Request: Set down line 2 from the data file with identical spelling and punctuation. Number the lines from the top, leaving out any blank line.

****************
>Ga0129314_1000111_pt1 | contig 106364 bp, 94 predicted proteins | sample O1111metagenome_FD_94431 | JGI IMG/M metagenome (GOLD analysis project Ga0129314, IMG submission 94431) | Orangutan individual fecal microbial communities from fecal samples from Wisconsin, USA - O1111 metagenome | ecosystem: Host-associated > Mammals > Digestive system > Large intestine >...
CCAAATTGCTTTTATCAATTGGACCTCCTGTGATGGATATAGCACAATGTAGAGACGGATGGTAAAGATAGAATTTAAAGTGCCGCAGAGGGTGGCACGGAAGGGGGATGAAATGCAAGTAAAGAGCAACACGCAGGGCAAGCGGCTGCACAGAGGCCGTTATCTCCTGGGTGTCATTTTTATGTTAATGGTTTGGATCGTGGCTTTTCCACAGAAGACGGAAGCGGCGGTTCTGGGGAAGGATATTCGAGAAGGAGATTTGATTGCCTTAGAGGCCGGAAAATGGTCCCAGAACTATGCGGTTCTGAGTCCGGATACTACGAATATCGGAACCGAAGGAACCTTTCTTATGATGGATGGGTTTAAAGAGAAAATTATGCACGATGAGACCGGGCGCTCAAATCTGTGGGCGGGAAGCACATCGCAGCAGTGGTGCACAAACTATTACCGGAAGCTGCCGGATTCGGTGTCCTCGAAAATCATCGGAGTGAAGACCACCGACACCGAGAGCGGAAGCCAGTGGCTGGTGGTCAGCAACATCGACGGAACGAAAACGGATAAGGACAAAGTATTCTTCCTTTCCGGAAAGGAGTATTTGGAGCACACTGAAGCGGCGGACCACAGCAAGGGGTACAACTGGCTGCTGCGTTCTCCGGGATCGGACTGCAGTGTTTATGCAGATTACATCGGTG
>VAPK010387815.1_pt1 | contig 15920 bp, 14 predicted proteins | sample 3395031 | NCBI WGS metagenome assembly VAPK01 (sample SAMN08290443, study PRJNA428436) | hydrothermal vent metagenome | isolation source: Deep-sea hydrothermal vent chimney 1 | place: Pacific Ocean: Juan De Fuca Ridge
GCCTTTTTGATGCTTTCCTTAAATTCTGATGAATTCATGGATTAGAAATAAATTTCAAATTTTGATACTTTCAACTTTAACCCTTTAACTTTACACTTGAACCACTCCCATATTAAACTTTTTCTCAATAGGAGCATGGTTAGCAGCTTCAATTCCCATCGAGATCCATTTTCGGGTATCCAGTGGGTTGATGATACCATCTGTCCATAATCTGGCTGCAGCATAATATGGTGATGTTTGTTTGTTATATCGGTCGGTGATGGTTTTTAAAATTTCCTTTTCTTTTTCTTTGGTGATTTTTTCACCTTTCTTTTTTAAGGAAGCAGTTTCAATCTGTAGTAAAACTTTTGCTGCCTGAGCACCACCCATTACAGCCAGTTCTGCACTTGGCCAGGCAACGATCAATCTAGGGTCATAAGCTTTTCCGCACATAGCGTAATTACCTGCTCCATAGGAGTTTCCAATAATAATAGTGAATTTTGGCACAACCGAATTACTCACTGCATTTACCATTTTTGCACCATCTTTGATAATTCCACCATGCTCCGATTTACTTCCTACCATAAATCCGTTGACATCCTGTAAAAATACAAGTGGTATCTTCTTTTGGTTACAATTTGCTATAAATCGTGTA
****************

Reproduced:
CCAAATTGCTTTTATCAATTGGACCTCCTGTGATGGATATAGCACAATGTAGAGACGGATGGTAAAGATAGAATTTAAAGTGCCGCAGAGGGTGGCACGGAAGGGGGATGAAATGCAAGTAAAGAGCAACACGCAGGGCAAGCGGCTGCACAGAGGCCGTTATCTCCTGGGTGTCATTTTTATGTTAATGGTTTGGATCGTGGCTTTTCCACAGAAGACGGAAGCGGCGGTTCTGGGGAAGGATATTCGAGAAGGAGATTTGATTGCCTTAGAGGCCGGAAAATGGTCCCAGAACTATGCGGTTCTGAGTCCGGATACTACGAATATCGGAACCGAAGGAACCTTTCTTATGATGGATGGGTTTAAAGAGAAAATTATGCACGATGAGACCGGGCGCTCAAATCTGTGGGCGGGAAGCACATCGCAGCAGTGGTGCACAAACTATTACCGGAAGCTGCCGGATTCGGTGTCCTCGAAAATCATCGGAGTGAAGACCACCGACACCGAGAGCGGAAGCCAGTGGCTGGTGGTCAGCAACATCGACGGAACGAAAACGGATAAGGACAAAGTATTCTTCCTTTCCGGAAAGGAGTATTTGGAGCACACTGAAGCGGCGGACCACAGCAAGGGGTACAACTGGCTGCTGCGTTCTCCGGGATCGGACTGCAGTGTTTATGCAGATTACATCGGTG